[clug] September 2017 CLUG Meeting

Paul Wayper paulway at mabula.net
Sat Sep 23 23:17:19 UTC 2017

On 23/09/17 20:43, Mike Carden via linux wrote:
> No disrespect to Paul intended, but with this week's almost open sourcing
> of Tower (awx), Insights has become Red Hat's flagship closed source
> product.
> Yay?

Heh :-)  Very glad it's a 'flagship product' to you Mike :-)

Insights core - the component that does the actual work of taking the files
and command outputs on your system, processing them, testing the rules against
them, and giving you results - is free open source source software licensed,
last time I checked, under the GPL.

Many other components - the web front end, the client, the demo rule set that
I'll be looking at next week, and more - are all open source.

You can see all these at:


What _isn't_ open source is our rules.  Why?  Basically, because they
represent Red Hat's internal, corporate knowledge of solving problems.
They're like our knowledge base (which in part they are based on) - they
represent thousands of hours or more of Red Hat's collective experience in
solving problems for customers (and ourselves).

We're an open source company - we have a policy of 'default to open' for what
we do.  But we're also a commercial company competing against a wide variety
of others, and fundamentally our value is in the quality and expertise of our
services.  Giving that knowledge away isn't good business sense :-)

However, one thing I've been really pushing (both in the Insights group and to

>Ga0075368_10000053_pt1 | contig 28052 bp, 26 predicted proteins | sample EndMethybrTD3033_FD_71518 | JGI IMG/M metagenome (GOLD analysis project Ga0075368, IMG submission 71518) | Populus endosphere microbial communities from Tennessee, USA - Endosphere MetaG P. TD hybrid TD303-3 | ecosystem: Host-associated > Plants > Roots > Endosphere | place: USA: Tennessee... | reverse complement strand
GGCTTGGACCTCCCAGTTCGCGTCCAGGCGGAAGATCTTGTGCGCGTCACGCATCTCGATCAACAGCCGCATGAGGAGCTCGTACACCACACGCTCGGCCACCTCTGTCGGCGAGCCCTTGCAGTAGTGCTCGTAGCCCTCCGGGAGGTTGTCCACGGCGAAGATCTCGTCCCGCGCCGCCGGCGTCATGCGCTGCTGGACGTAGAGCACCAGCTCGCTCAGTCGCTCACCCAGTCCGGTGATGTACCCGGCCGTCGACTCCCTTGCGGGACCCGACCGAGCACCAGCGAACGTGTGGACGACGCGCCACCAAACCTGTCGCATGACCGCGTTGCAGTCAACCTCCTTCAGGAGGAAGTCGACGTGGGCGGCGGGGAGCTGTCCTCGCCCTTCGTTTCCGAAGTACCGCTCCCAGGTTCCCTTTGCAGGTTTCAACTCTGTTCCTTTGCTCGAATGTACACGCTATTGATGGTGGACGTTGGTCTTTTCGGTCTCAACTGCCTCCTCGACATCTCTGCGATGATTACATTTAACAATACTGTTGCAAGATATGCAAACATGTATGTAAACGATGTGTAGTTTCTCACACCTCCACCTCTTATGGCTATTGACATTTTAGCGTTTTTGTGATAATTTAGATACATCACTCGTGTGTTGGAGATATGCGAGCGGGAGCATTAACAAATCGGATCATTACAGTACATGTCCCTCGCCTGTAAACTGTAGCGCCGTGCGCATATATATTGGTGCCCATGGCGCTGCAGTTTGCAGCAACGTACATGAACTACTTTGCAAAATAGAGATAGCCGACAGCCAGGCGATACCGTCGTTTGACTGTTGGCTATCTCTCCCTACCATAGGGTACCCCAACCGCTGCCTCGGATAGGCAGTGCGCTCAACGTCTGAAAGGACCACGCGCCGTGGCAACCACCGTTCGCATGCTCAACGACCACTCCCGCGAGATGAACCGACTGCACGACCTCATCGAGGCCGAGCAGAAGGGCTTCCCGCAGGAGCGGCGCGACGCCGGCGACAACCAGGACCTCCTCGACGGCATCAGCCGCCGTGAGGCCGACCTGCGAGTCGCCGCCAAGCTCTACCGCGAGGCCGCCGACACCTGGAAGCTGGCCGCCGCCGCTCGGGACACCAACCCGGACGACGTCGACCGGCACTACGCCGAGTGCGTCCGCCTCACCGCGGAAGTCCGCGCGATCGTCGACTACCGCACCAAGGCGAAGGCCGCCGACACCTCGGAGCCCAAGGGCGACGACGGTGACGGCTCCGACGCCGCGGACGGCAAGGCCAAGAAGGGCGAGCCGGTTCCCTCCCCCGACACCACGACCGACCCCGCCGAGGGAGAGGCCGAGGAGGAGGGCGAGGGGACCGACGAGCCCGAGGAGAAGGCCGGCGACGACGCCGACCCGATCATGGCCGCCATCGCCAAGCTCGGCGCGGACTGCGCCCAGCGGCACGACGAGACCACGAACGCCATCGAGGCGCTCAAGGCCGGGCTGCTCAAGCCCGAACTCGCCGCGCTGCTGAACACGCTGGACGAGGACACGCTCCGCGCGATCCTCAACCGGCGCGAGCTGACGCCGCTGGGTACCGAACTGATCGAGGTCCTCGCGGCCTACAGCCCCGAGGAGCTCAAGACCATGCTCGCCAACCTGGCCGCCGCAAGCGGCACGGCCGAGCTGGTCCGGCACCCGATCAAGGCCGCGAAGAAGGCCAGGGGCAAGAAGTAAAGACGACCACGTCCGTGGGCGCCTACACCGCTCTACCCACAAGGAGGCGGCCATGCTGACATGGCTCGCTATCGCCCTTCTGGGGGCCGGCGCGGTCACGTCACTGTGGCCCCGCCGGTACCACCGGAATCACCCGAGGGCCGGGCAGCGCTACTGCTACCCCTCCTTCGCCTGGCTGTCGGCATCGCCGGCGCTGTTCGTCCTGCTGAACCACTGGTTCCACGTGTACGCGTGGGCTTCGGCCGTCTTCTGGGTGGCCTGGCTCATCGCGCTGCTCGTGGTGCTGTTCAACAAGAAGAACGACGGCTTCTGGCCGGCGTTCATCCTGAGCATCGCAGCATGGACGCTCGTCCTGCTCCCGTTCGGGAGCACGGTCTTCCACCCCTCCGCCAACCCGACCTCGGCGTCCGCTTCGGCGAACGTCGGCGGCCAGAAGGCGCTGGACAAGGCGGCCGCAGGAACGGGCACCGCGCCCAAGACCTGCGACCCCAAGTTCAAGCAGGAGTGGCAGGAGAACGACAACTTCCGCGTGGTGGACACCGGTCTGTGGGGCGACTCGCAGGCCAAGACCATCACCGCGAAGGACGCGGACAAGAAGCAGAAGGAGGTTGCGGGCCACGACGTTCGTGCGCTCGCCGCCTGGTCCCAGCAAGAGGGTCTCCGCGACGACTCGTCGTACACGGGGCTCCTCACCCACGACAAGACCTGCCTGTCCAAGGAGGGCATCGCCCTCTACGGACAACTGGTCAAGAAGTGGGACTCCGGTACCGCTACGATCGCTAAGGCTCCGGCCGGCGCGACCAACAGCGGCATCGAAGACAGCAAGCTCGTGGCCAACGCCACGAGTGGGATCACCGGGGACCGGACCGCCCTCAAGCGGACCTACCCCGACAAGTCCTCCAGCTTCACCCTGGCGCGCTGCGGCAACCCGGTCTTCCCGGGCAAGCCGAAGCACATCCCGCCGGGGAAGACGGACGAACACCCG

anyone else who will listen) is that the FOSS community also has the unique
opportunity to build community-based libraries of rules.  The SaMBa team could
create a set of rules that were specifically for diagnosing and solving
SaMBa-related problems; the PostgreSQL team could make a repository for
supporting PostgreSQL; the CLUG could make a repository of rules that would
solve problems that its members found.  Insights allows you to use any number
of rule sets at the same time, so you can easily just check out and install a
rule set and use it.  This is kind of like Ansible Galaxy or Nagios Plugin
Exchange (although the actual method is quite different) - people can
contribute code that they find useful, and others can use it, improve it, and
share it back to the community.

You really don't need Red Hat to provide its own set of rules for that sharing
and collaboration to occur.

The demo rule set we provide serves three purposes:

1) To install and run to test that Insights and its rules are working.
2) To demonstrate the basics of how rules are written, so that you can learn
from them how to write rules of your own.
3) To demonstrate the structure of a rule repository so that you can create a
new one and work on it.

Anyway, that's a long explanation for, basically: yes, Red Hat is keeping its
corporate knowledge separate from the framework.  Enjoy the free stuff :-)

Hope this helps,


P.S. Once again, I am not an authoritative representative of Red Hat here; I'm
just a contributor who works for them and knows the basics of the position the
team is taking.

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